Although an authorized user may have no malicious intent in defeating idle time monitoring routines, system security is nonetheless breached significantly, particularly if a terminal device is left physically unattended during such an improperly extended time-out period.
According to the present invention a system for validating an active terminal session is provided comprising an idle session timer and at least one analyzer in communication with an authorized terminal device to analyze input from a terminal device and ascertain human-like behavior. The analyzer terminates the session, generates a time-out warning to the user or presents a challenge to the user in response to a determination that the terminal device input is likely from an automaton; manipulates the idle session timer in response to a determination that the terminal device input is likely from a human user or to the user passing the challenge; or terminates the session in response the user failing the challenge.
In another aspect the analyzer comprises a keystroke analyzer, a command sequence analyzer, a suspector to determine whether the terminal device input is likely from a human user or from an automaton from at least one of keystroke analyzer and sequence analyzer outputs; and a challenger configured to present a Completely Automated Public Turing Test to tell Computers and Humans Apart challenge to a terminal device user.
In another aspect timing characteristics may be maximum generation rate, burstiness, and keystroke sequence delays, and command characteristics may be no-action-required characteristic and a query characteristic. In another aspect the suspector may apply weighting algorithms or artificial intelligence routines. In another aspect the challenger may interrupt a user session and present the user with a URL showing where a challenge is being presented. The keystroke analyzer, the command sequence analyzer and the suspector may be implemented in a server portion or a client portion of a terminal session manager. And the command sequence analyzer may have an affinity for a command line interface.
In another aspect a method for validating an active terminal session is provided, comprising ascertaining a human-like behavior likelihood of an input from an authorized terminal device during the active terminal session and responsively generating at least one humanness likelihood output; determining whether the terminal device input is likely from a human user or from an automaton from the at least one humanness likelihood output; terminating the session, generating a time-out warning to the user or presenting a challenge to the user in response to determining that the input is likely from an automaton; manipulating an idle session timer in response to determining that the input is likely from a human user or to the user passing the challenge; and terminating the session in response the user failing the challenge. In one aspect ascertaining human-like behavior likelihood of the input comprises analyzing the input for a timing characteristic and for a command characteristic. In another aspect presenting a challenge comprises presenting a Completely Automated Public Turing Test to tell Computers and Humans Apart to the terminal user.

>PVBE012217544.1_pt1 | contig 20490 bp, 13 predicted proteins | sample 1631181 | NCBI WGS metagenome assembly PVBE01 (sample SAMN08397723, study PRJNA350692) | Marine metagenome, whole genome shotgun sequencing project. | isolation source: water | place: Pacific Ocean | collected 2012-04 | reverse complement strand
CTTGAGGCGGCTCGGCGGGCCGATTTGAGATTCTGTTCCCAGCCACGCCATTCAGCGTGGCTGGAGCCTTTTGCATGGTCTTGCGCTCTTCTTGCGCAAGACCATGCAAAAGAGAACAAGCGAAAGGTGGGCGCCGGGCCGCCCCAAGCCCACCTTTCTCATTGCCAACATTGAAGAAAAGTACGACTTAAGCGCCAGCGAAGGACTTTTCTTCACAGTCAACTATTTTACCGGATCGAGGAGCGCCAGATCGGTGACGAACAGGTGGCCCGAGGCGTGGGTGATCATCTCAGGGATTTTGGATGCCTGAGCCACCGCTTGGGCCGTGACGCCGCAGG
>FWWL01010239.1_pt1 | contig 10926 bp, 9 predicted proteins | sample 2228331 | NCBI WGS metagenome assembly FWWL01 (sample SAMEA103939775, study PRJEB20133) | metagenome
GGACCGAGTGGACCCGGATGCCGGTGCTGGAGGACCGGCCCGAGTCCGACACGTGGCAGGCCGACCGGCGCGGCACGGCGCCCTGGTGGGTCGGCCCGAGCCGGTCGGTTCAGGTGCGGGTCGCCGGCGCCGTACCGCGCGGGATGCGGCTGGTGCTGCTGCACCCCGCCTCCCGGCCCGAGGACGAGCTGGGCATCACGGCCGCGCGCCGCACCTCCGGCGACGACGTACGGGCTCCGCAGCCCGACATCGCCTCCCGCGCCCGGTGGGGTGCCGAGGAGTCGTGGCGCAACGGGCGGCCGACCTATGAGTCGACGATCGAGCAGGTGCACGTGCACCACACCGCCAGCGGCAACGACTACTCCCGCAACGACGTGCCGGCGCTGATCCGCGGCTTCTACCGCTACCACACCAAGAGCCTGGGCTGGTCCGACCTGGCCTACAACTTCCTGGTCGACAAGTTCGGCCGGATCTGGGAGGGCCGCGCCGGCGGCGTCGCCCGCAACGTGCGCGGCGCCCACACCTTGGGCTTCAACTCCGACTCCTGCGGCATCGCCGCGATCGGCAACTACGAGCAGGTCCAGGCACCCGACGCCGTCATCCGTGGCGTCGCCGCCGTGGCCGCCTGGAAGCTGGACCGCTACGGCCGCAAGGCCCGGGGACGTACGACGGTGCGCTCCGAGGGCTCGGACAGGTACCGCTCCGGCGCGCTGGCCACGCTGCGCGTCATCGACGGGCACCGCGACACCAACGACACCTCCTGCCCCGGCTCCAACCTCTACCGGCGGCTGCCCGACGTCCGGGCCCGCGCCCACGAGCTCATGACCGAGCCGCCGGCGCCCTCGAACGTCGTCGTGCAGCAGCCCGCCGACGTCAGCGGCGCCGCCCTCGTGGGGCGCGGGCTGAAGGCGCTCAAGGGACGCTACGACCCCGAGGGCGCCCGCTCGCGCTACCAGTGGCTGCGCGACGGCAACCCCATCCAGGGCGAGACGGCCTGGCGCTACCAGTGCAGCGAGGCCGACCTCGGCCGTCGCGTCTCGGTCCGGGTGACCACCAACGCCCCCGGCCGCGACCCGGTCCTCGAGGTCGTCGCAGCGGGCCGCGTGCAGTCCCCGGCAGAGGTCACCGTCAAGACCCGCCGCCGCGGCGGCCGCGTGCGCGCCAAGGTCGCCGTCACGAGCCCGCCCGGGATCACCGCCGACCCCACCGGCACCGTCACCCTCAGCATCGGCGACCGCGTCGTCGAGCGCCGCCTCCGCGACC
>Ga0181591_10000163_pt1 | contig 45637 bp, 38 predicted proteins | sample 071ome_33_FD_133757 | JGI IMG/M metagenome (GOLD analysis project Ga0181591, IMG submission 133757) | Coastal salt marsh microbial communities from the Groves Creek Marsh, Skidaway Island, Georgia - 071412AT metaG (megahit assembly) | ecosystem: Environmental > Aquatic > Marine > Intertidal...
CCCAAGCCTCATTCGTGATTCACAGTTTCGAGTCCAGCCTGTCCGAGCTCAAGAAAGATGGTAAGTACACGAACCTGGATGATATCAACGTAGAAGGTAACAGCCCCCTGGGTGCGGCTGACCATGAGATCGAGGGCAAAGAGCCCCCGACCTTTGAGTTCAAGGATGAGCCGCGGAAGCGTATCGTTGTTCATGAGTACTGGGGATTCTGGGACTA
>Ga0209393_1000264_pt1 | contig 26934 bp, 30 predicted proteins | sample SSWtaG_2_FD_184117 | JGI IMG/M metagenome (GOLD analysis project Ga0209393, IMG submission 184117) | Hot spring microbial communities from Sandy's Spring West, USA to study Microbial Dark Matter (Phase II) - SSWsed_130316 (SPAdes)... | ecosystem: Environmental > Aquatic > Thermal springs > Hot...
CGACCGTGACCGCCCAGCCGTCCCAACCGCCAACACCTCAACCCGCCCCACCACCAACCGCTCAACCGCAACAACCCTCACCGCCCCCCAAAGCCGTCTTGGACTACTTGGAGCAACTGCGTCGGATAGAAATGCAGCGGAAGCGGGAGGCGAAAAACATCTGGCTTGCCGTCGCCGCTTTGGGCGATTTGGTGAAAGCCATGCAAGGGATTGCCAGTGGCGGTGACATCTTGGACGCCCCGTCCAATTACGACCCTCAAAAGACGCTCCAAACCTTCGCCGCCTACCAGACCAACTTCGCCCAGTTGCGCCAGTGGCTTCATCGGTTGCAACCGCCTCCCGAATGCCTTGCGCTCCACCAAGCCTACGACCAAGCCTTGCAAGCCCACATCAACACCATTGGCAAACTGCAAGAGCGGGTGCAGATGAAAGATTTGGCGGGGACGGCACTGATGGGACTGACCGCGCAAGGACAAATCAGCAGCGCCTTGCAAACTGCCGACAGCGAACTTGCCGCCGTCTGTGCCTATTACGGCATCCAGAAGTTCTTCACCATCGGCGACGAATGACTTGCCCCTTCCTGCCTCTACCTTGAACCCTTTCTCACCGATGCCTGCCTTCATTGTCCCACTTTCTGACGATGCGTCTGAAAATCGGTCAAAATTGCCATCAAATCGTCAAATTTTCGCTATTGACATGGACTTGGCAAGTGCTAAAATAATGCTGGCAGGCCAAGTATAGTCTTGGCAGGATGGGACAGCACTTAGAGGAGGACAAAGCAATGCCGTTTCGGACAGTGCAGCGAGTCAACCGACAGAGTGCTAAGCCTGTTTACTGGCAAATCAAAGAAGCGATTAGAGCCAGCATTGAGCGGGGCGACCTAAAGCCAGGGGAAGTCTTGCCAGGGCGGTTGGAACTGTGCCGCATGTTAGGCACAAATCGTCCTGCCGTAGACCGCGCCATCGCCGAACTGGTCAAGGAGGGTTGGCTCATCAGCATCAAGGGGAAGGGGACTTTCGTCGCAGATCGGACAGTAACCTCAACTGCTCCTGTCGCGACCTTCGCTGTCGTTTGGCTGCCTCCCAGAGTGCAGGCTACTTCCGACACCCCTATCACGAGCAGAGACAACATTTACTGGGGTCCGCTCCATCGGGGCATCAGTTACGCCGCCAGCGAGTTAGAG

In one aspect of the method timing characteristics may be maximum generation rate, burstiness, and keystroke sequence delays, and command characteristics may be no-action-required characteristic and a query characteristic. In another aspect determining whether the terminal device input is likely from a human user or from an automaton from the at least one humanness likelihood output comprises applying weighting algorithms or applying artificial intelligence routines. And in another aspect presenting the challenge comprises presenting a specific URL to the user, the user directing a web browser to the specific URL on a web server, reviewing a query puzzle presented therein and providing an answer to the challenge to either a terminal server challenger or to an external server site accessed through the URL.
In another aspect a method is provided for producing computer executable program code, storing the produced program code on a computer readable medium, and providing the program code to be deployed to and executed on a computer system, for example by a service provider who offers to implement, deploy, and/or perform functions for others. Still further, an article of manufacture comprising a computer usable medium having the computer readable program embodied in said medium may be provided. The program code comprises instructions which, when executed on the computer system, cause the computer system to ascertain a human-like behavior likelihood of an input from an authorized terminal device during the active terminal session, determine whether the terminal device input is likely from a human user or from an automaton; terminate the session, generate a time-out warning to the user or present a challenge to the user in response to determining that the input is likely from an automaton; manipulate an idle session timer in response to determining that the input is likely from a human user or to the user passing the challenge; and terminate the session in response the user failing the challenge.